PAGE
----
It’s only the fourth collection for Berluti — the heritage French shoemaker, which under the auspices of CEO Antoine Arnault has been transformed into a full-service menswear label — but it’s already clear that the brand doesn’t do mere runway shows.
Instead, creative director Alessandro Sartori (of ex-Z Zegna fame) showcases his collections in grand presentations, inviting guests to examine his creations up close: to feel the velvety nap of nubuck, discover the leather-lined buttonholes on jackets, and invariably, inspect the hand-patinated finishes on the brand’s famous whole-cut leather dress shoes. And naturally, the chosen location also informs Sartori’s sartorial narrative.
For fall 2013, Edwardian three-piece suits were exhibited in Paris’ Museum of Natural History alongside taxidermied animals to underscore the ‘endangered’ nature of handcrafted tailoring. But for spring 2014, the mise-en-scène was the lavish grounds of the Hôtel de Sully, a 17th century private mansion located in Le Marais, Paris.
In a recreation of Ormond Gigli’s signature photograph, ‘Girls In The Windows’ — depicting 43 women in colourful dresses posed in the windows of a crumbling brownstone on New York’s East 58th Street — the show started with male models standing in the mansion’s imposing three-storied fenestration before exiting through the central double-doors on the ground floor to join the guests in the hotel’s ‘secret garden’.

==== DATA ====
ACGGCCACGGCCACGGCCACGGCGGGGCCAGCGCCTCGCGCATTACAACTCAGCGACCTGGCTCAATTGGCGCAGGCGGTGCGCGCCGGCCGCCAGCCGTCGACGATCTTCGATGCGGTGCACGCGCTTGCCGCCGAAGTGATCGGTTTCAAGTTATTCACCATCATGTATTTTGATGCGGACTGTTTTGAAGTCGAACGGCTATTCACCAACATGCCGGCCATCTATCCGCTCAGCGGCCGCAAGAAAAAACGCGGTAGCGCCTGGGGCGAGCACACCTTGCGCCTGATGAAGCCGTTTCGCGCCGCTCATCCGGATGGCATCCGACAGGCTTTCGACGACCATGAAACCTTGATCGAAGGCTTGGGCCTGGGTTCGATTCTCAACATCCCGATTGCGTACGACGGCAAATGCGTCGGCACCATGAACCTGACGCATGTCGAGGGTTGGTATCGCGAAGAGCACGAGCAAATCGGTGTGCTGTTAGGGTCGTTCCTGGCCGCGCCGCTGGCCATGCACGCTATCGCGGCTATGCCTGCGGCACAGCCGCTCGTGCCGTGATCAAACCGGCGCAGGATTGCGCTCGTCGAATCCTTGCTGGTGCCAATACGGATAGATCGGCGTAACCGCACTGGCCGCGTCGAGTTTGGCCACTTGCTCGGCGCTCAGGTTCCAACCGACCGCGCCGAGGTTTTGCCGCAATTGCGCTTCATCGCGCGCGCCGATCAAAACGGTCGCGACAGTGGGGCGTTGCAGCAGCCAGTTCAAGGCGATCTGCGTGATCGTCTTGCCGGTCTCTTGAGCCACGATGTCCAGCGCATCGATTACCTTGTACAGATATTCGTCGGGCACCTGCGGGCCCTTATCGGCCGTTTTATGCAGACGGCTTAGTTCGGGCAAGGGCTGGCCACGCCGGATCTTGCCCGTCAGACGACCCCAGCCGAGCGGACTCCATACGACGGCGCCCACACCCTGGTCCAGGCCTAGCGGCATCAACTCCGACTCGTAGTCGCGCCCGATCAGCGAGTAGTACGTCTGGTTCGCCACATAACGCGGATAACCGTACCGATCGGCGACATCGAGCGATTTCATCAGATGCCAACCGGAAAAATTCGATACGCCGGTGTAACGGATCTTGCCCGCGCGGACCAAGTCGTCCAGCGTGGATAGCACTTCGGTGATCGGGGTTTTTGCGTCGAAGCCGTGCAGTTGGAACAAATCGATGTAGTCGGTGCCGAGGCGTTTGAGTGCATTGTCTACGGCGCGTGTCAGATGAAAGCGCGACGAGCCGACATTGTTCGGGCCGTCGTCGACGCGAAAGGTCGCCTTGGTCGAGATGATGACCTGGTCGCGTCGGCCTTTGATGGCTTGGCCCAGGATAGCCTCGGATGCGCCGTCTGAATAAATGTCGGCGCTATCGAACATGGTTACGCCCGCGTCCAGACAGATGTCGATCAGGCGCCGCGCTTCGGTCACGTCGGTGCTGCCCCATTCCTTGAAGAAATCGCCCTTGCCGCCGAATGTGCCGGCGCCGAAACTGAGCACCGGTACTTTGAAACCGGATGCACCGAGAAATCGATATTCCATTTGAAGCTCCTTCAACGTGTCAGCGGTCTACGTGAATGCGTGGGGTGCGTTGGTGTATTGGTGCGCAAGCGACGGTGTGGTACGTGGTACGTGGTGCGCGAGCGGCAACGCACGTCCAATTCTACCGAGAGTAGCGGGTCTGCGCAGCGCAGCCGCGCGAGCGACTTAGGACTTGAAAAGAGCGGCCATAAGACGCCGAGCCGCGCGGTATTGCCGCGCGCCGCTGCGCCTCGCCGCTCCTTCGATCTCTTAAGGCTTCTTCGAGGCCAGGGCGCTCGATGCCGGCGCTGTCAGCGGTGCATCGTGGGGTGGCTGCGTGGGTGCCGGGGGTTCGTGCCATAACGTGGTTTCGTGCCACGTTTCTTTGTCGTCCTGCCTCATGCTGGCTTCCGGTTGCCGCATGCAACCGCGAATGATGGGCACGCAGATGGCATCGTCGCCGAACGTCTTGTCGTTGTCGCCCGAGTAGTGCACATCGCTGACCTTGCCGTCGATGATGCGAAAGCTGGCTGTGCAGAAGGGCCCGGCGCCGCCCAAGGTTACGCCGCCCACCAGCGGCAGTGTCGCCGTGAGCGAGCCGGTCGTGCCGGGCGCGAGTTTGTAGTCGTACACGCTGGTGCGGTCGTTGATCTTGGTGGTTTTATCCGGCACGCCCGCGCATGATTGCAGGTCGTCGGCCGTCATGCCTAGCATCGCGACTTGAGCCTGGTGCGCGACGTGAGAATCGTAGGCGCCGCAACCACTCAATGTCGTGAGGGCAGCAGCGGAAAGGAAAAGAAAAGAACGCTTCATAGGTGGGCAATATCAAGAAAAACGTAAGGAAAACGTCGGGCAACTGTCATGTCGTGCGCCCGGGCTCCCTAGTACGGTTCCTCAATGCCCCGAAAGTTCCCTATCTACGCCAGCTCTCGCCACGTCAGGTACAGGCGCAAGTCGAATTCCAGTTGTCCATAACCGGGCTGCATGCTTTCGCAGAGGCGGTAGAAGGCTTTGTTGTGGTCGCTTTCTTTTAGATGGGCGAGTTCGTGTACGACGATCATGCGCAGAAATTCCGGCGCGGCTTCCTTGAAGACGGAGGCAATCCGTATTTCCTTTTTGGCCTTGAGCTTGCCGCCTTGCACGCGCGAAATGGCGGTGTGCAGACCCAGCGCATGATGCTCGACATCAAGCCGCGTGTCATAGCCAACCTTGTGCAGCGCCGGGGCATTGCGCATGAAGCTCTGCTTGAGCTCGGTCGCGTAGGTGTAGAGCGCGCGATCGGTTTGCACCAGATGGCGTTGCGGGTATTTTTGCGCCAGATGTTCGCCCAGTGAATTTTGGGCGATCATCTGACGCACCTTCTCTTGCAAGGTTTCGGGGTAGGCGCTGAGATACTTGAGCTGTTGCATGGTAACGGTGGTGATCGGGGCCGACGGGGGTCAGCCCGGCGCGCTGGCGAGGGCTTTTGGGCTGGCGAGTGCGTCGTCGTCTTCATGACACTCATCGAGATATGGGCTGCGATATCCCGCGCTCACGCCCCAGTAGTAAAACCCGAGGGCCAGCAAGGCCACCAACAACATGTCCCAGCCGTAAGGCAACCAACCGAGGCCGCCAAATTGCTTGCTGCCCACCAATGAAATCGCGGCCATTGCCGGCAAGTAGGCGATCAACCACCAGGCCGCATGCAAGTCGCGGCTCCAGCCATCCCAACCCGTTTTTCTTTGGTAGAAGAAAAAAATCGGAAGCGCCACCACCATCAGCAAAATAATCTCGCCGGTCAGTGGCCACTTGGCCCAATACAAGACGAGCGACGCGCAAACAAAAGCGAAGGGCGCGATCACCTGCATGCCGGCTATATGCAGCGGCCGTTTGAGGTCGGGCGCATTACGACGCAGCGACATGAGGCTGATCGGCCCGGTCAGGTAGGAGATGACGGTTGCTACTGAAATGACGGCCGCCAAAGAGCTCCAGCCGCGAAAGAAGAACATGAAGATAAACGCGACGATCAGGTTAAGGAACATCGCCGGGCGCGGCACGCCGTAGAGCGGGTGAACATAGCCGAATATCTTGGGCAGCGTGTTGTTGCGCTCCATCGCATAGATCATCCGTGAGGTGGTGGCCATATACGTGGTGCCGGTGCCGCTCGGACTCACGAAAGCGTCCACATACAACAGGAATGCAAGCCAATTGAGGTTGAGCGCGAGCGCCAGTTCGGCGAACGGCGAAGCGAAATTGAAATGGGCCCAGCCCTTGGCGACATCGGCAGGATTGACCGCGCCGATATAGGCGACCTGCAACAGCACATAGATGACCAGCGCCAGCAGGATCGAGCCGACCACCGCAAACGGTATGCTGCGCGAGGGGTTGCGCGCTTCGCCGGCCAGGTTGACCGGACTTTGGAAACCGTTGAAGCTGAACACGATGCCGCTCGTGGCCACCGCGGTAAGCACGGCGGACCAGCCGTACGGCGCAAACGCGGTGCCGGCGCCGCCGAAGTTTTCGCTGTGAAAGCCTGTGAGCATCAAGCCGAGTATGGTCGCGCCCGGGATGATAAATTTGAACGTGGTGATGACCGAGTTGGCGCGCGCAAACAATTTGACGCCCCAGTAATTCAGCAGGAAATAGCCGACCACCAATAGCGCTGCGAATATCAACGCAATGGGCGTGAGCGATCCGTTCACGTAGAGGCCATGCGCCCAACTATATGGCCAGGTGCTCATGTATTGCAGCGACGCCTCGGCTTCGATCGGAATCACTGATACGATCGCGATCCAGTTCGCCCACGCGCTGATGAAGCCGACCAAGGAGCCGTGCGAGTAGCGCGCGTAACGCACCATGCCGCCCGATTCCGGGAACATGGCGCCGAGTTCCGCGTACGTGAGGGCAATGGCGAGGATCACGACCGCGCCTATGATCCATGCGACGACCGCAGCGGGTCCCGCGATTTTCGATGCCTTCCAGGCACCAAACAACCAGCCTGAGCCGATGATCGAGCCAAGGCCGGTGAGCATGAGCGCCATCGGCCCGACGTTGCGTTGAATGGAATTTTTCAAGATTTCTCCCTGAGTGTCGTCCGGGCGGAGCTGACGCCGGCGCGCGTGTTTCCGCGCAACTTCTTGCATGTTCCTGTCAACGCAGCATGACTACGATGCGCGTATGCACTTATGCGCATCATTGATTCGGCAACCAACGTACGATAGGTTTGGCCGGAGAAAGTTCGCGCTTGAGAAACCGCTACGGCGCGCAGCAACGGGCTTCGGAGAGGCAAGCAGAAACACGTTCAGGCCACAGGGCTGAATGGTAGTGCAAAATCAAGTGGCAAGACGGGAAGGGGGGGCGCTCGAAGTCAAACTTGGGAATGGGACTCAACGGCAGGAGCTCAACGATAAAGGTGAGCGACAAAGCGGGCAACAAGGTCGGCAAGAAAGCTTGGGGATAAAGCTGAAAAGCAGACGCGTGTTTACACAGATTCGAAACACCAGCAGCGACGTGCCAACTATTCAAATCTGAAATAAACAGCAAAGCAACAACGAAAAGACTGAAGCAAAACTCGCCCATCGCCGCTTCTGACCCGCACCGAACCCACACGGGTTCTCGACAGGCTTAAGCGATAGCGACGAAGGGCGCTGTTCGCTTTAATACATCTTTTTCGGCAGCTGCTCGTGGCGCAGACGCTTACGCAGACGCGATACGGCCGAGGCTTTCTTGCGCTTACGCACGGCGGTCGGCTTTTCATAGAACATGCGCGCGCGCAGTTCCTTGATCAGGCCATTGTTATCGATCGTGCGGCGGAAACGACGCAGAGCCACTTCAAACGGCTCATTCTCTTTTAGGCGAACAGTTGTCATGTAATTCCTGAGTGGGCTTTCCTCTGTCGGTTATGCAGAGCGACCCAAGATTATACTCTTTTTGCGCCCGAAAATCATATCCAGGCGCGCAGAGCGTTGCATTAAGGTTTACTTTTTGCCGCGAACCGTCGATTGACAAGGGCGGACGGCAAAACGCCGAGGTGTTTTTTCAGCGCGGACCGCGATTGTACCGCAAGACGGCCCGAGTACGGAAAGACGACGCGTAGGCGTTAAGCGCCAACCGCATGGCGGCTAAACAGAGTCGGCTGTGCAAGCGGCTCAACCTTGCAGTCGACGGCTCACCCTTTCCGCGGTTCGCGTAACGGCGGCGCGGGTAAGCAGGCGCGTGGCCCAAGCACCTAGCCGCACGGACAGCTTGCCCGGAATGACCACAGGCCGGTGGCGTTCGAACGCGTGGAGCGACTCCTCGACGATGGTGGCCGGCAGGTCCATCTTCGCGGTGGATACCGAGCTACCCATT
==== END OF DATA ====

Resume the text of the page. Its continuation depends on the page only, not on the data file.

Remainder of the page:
Once in the garden, the models arranged themselves on four elevated tableaux; allowing the audience to spend time with the clothes, and as a result, Instagram idiosyncratic details. Patrons whipped out their smartphones and captured utilitarian functionalities such as pockets within pockets and reinforced bindings, or the season’s signature motif, the raffia print (emulating the uneven texture of organic raffia or linen) found on jackets and shirts.
The uniform of French workers — namely gardeners, miners and rail staff — served as an interesting source of inspiration for a brand that's adamant in establishing itself at the apogee of male luxury, and found its expression by way of casual shirt-jacket hybrids upgraded in calfskin leather complete with patched chest pockets.
In a colour palette that included cobalt blue, canary yellow and aubergine, suits came in either single or double-breasted configurations and were constructed out of lightweight Irish double linen, raw Tussah silk woven into checked summer tweeds, or bleached Japanese cotton yarn woven and dyed into rustic drills in another tribute to the collection’s blue collar inspiration.
Favourite looks included a white ban-lon shirt with colourful horizontal stripe detailing worn under a raffia print oxblood blazer, and the short-sleeve camel and burgundy cardigan teamed with a single-pleat trouser and scarf. However, the key look for the collection was a new two-piece suit comprising a five-button waistcoat paired with slim cut trousers; both truncated for a contemporary appeal and routinely topped off with a straw boater with an undulating brim.
Yet, when the guests gathered in the adjacent courtyard after the show to enjoy a gourmet barbeque (which our editor-in-chief attests was one of the best he has ever had — high praise indeed from an Australian), it was Sartori’s eveningwear that occupied conversation. From a chalk-striped three-piece suit to a slim cut tuxedo in a shimmering midnight blue, all pieces were handmade by Atelier Arnys exclusively for Berluti (which recently acquired the company) and served as a sampling plate of its rich made-to-measure and bespoke service. These exquisite pieces will carry a distinct label from Berluti’s prêt-à-porter collection, and for those with the taste (and sufficiently deep pockets) to appreciate such refined suiting, will be available for order at its Paris atelier from October this year.